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- 55 - PALEOZOIC PLANTS AND THEIR ENVTBOMMENI/LL RELATIONS By Chester A. Arnold (University of Michigan) I, Introduction The fundamentals of the paleoecology of Paleozoic plants are essen- tially the sane as those of any other era as far as they concern relation to environment. The reasons for recognizing a separate problem for the Paleozoic are that special consideration should be given to certain limit- ing factors, and that some things have to be dealt with from a standpoint based on an intimate knowledge of Paleozoic plants. Any consideration of ecology of past ages must depend upon present day ecology for guidance. For example, nothing can be postulated about the temperature relations of extinct plants without first knowing something of the thermal requirements of living plants. In a like manner we decide whether a given fossil form was adapted to a terrestrial or aquatic exist- en«e by comparison with familiar living fozms showing the same or similar adaptations. Comparison with living forms is, therefore, the starting point for paleoecology. The problan of environmental adaptations of Paleozoic plants differs materially from that of Mesozoic end Tertiary plants in that all Paleozoic types are extinct and their nearest living relatives are so remote that ecological comparisons are difficult to make. Predominant among the Paleo- zoic plant types were. the pteridosporms, or Cycadpfilices, which before the discovery of their seeds, were assumed to be ferns. In the living flora ferns are most abundant in the tropics, and consequently a tropical steamy atmosphere was once postulated as the type of environment in which existed the forests of the Carboniferous coal swamps. But these pteridosperms have no close modern relatives and we cannot assume that their ecological re- quirements were similar to those of ferns. Ferns did exist in the Paleozoic in considerable diversity of form and habit but they were not closely re- lated to the living ones, nor did they exist in sufficient numbers to establish the existence of tropical surroundings. The culmination of a prominent Paleozoic gymnosperm line was realized in the Cordaitales. While these may resemble modern conifers to a slight extent their relationship to them is remote, and the predominance of cordaitean forms in a flora is not necessarily an indication of upland conditions without the support of evidence furnished by other forms. Some of- the cordaitean forms have ecological significance in that they show structures suggestive of adap- tations to certain conditions. The Paleozoic Lycopbdiales, which culminated in such genera as Lepido- dendron and Sigillaria, have as modern representatives a few straggling and slow growing remnants as Lycopodium and Selaginella. These latter are widely distributed and exist in a variety of habitats, not. being confined to situa- tions such as must have prevailed in the coal swamps. The same thing is true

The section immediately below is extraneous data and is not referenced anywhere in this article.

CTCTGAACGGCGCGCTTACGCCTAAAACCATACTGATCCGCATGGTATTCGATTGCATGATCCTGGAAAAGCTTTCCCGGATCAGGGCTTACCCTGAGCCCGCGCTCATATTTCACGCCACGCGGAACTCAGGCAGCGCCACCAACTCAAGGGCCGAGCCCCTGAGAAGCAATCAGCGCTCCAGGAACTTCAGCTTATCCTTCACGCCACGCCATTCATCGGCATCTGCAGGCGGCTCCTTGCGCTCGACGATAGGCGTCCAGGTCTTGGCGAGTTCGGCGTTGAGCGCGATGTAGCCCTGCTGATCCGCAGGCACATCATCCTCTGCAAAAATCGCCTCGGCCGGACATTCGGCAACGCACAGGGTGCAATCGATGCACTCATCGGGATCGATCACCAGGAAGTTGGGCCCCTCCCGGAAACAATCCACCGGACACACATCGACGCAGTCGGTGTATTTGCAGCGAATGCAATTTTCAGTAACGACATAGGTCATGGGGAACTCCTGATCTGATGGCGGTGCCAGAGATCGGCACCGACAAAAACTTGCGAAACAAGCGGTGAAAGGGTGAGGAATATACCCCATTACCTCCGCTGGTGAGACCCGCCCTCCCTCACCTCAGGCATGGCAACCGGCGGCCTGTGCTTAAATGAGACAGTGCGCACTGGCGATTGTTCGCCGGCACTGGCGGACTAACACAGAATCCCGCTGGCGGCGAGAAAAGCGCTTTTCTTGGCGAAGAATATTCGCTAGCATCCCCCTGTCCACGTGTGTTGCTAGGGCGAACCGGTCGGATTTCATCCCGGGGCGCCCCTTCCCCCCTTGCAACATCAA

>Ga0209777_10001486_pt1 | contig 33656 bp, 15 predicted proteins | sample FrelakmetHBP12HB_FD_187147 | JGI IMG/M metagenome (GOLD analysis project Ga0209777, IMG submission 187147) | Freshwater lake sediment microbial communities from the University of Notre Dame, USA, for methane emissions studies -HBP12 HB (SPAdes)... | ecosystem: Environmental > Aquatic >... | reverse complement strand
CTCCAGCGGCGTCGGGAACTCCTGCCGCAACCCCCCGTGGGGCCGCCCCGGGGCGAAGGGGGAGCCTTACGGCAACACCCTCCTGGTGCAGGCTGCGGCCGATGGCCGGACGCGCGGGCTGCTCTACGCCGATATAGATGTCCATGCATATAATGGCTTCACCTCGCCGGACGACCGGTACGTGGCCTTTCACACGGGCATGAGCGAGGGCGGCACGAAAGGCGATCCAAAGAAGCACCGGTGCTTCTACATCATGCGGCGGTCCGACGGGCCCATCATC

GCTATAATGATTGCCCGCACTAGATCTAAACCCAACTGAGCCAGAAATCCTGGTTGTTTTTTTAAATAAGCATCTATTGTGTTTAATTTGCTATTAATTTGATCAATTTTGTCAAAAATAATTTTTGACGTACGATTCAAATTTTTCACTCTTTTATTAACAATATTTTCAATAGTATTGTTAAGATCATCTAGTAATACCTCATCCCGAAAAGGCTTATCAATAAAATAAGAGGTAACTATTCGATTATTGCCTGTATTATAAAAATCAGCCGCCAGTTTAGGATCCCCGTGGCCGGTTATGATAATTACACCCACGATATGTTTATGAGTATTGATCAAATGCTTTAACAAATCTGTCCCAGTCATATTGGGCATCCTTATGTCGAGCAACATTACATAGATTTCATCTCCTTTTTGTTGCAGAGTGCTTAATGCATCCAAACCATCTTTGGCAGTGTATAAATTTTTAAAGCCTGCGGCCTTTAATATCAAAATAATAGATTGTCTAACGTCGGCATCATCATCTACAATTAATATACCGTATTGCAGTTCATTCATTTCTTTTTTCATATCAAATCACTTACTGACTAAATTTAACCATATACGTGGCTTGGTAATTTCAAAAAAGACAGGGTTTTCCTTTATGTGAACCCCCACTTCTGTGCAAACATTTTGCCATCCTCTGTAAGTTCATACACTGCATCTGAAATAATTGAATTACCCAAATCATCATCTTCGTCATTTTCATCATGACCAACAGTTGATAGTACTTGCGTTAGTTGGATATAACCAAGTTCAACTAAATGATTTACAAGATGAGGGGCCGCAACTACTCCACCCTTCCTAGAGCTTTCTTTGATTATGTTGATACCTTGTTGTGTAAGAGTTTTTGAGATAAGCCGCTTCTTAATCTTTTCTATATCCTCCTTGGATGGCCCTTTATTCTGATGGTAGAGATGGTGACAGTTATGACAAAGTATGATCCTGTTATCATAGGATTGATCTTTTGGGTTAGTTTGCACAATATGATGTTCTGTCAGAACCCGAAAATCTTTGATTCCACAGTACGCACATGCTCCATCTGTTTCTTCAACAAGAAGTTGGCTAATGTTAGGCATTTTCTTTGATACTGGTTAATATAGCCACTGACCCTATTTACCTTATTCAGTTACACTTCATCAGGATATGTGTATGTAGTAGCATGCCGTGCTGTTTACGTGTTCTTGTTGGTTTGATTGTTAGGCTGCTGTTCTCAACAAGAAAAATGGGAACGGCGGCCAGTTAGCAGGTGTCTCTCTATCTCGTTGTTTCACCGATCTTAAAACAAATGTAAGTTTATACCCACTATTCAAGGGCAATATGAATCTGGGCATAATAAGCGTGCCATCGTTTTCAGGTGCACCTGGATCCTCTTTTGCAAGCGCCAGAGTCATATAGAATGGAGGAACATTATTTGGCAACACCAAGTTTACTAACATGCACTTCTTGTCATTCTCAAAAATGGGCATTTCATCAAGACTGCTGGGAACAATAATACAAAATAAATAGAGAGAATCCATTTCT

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- 56 - of the Paleozoic calamites andi their modem remnant, the genus Equisetum. This brief resume of the predominating plant forms of the Paleozoic is sufficient to show conclusively that we can tell little or nothing about the ecology of that era by knowing what plants existed then. They are too remote from modern plants to permit ecological comparison. Also, the ex- tent of relationship between these early and later plants is often poorly understood. Furthermore, members of the major groups as the Cycadofilices and the Cordaitales were so widely diversified and lived under such a va- riety of habitats that generalizations concerning their ecology are diffi- cult to formulate. Another item of major significance in securing ecological data from Paleozoic plants is that the entire plant can seldom be reconstructed. Be- cause of the size and shape of the plant body, the mode of attachment of the organs, and the frequent and periodical shedding of leaves, bark, cones, seeds, etc., most paleobotanical information is secured from detached parts. These parts which make up tiie great bulk of Paleozoic plant material furnish valuable data on phylogeny and classification, but us'jally have limited ecological significance. One of the lines of approach to the subject of Paleozoic plant ecol- ogy is through the study of structurally preserved remains which involves some knowledge of the relations between structure and environment. In liv- ing plants there is frequently a distinct correlation between foliar struc- tures, and moisture and light requirements. The difficulty, however, in applying the same inferences to Paleozoic plants is that very pronounced structural adaptations are not common anong plants growing under normal sur- roundings. It is only when plants are subject to extreme conditions, as aridity, salinity, etc., that they develop specialized structures which are conspicuous enough to be recognized in Paleozoic plants and a similar en- vironment postulated for than. Moreover, certain specialized structures were developed in some Paleozoic plants that do not exist in living plants. This is shown by the extraordinary development of surface periderm in sane species of Lepidodendron or the internal periderm in stans of Medullosa. In Lepidodendron this external periderm served for support of the trunk since the vascular cylinder was small, but the ecological significance of this has not been fully explained. Another difficulty is the different structural adaptations which different species show. If all species re- acted the same toward their environment it would be much easier to determine anatomical adaptation in plants, extinct and living. II. Paleozoic plants in relation to the sediments Fossil plants are usually preserved in water deposited sediments and hence removed from the environment in which they grew. They might have been removed by streams, ocean currents, wind, or by any number of agencies. For this reason a fossiliferous deposit often contains plant de'bris from a variety of habitats, dry uplands as well as the more moist lowlands, and the remains occur together in inseparable confusion. It is usually to be ex- pected, however, that the lowland species will predominate in deposits formed